After their efforts to discredit Eysselinck backfired, RONCO set out to denigrate his work and the very nature of the war in Iraq. Two RONCO workers made the incredible claim that conditions had been far from dangerous in Baghdad between August 2003 and February 2004. They also claimed that Tim had not been exposed to threats. They made these claims, along with testifying that neither of them had seen Tim during that time. There was and continues to be overwhelming evidence from work reports in the country that are contrary to these fictitious and bogus claims.

It appears that RONCO is more concerned with evading potential liability and sustaining their profit margin than with the safety and well-being of their employees.

Tim was never diagnosed with PTSD before he died so there is no hard evidence that he had PTSD. The reason there exists no irrefutable evidence of his having PTSD is RONCO’s criminal negligence in failing to provide psychological screening and counseling to a staff member who spent seven months in a war zone.

According to the Army Center for Health Promotion and Preventive Medicine, the suicide rate in the US Army in 2005 was the highest since 1993. Almost 1,700 service members returning from the war in 2005 said that they harbored thoughts of hurting themselves or felt that they would be better off dead. Over 3,700 said they had concerns that they might “hurt or lose control” while with someone else.

In July 2005, the US Army Surgeon General, Lt. Gen. Kevin Kiley, announced that, according to a survey of troops returning from the Iraq war, 30% developed mental health problems three to four months after coming home. This is in addition to the 3-5% diagnosed with a significant mental health issue immediately after they leave the theater, and 13% experiencing significant mental health problems in the combat zone itself.

For decades, it has been an undisputed medical fact that the onset of PTSD is not immediate after the traumatic stressor. This is why the US Army has a policy to debrief troops on their return from the war zone and of checking back in with them six months later in order to check for signs of PTSD.

Tim’s family never thought they would have to prove in court the obvious fact that it was dangerous to work in Baghdad during the occupation and the truth that their deceased loved one had faced threats sometimes on a daily basis, not to mention that his job entailed handling unexploded ordnance. Tim worked on the task sites daily and was exposed to the very real threat of being killed while handling unexploded bombs and mines over and above the daily security hazards that all contractors in Iraq face.

Nevertheless, the judge in their case did not agree with the family and the professional opinion of their psychiatrist, despite the fact that the judge had found Eysselinck to have been “a person of high moral character much loved by family, friends and co-workers,” “patriotic, a perfectionist, polite and fiercely honorable,” and “a devoted husband and father who was respected by fellow workers and trainees.”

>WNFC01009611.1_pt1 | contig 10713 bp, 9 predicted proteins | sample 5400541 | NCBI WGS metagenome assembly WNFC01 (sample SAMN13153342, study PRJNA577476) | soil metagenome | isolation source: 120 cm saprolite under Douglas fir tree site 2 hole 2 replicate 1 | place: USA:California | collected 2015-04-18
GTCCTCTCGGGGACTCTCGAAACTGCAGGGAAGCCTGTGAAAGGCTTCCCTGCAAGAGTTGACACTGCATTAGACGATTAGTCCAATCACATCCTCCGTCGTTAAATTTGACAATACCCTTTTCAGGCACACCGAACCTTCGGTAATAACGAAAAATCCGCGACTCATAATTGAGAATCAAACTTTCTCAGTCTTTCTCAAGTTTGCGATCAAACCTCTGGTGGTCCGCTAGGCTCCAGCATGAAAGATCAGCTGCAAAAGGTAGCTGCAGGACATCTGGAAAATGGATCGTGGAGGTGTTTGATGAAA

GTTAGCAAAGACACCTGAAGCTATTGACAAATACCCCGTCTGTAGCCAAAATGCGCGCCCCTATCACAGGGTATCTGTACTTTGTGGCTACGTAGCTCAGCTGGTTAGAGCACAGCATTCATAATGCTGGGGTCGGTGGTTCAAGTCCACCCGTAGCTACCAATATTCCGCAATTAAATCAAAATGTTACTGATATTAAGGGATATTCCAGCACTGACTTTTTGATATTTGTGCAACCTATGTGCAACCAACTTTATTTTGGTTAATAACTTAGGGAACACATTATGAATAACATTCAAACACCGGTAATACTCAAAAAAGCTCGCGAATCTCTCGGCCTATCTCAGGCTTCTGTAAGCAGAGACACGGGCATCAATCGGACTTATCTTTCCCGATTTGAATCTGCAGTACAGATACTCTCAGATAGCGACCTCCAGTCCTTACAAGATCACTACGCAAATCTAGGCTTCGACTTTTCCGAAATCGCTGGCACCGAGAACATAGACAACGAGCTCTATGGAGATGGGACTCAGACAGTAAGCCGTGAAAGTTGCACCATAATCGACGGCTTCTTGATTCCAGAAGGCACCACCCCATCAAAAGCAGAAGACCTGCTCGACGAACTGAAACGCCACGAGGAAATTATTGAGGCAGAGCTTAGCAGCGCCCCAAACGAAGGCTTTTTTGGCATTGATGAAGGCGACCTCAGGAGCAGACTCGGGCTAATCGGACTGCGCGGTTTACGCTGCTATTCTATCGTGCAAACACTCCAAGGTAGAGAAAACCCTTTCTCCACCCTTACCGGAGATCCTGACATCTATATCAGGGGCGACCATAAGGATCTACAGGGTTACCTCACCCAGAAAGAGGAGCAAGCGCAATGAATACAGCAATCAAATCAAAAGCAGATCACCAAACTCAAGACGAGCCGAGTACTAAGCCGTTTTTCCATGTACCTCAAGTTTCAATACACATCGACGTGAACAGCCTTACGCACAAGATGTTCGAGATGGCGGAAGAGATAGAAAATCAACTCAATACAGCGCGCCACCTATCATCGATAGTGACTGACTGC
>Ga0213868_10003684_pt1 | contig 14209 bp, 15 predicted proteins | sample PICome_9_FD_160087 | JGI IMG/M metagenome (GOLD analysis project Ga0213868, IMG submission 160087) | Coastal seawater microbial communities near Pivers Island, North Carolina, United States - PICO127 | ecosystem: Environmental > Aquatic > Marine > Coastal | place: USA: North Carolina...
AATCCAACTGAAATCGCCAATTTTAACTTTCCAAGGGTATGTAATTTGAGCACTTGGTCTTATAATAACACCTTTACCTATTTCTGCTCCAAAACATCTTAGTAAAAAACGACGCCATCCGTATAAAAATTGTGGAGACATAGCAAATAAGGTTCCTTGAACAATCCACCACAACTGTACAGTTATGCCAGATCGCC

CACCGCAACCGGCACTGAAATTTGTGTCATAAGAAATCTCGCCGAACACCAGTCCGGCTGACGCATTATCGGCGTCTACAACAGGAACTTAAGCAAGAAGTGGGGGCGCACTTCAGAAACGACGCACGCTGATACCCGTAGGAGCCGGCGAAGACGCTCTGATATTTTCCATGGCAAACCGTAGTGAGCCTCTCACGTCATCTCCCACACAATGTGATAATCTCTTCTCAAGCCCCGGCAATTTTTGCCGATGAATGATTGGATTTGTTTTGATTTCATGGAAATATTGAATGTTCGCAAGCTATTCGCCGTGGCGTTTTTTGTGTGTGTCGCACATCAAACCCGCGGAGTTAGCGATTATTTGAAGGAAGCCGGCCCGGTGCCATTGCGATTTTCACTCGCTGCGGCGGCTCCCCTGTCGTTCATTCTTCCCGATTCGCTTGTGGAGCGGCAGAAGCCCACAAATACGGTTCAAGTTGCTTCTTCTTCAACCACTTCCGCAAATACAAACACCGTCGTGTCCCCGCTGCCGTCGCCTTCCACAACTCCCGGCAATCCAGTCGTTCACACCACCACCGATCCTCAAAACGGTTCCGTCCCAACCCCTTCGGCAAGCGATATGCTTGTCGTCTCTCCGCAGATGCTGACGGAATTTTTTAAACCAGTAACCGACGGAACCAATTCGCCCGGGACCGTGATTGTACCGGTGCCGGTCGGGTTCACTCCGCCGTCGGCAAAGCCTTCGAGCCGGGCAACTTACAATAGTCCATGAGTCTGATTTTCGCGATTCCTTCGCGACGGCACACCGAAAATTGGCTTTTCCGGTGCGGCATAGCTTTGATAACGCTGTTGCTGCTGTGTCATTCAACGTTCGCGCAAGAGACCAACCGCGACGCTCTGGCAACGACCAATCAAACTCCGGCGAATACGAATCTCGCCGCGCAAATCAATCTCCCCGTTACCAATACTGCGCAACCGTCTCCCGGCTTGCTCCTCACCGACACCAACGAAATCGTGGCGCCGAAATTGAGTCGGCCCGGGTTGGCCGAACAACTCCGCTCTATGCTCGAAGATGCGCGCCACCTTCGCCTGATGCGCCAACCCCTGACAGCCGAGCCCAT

A human person is infinitely precious and must be unconditionally protected. – Hans Kung

And one is left to wonder how many more Tim Eysselincks there are in Iraq? How many more of them have returned home not knowing about PTSD or how to treat it? How many of their families are currently unnecessarily at risk from the often volatile behavior caused by PTSD or are left in the bereft position that Birgitt finds herself in?

Civilian contractors in Iraq, though they are paid handsomely for their time there, are easily lost in a legal no-man’s-land if tragedy strikes. Their families are then left in the lurch as well. With an estimated 100,000-125,000 American contractors in Iraq and Afghanistan, we can safely assume there are thousands of stories similar to Tim’s and still counting. To each story is attached an individual and a family.

Posted in AIG and CNA, Misjudgements, PTSD and TBI | Tagged: , , , , , , , | 3 Comments »

Texas District Court Rules Iraq War Not Life Threatening

Posted by defensebaseactcomp on December 7, 2009


US district judge Melinda Harmon finally issued a decision in the Eysselinck case on 12 November ruling that “there was insufficient proof to the symptoms of PTSD because

1) the decedent had not been exposed personally to life-threatening events and

2) had not been diagnosed with PTSD prior to his suicide.

See also Casualties not Counted

There is more absurdity where that came from:

‘For example, the Magistrate Judge reviewed the ALJ’s supporting evidence for the lack of proof of PTSD such as

1) the lack of life-threatening events experienced by decedent and

2) the fact decedent did not receive any psychiatric examination before his suicide.’

There is really no point in arguing with anyone so far removed from reality as to make a judicial finding that seven months of exposure to a war zone is not life threatening.

It’s almost comical coming from people who live such a sheltered and privileged life.

But what is genuinely frightening is the fact that Harmon is the fourth civilian judge who endorsed this lunacy over the past five years and that she is a district court judge, not a mere administrative judge or magistrate dealing with misdemeanors.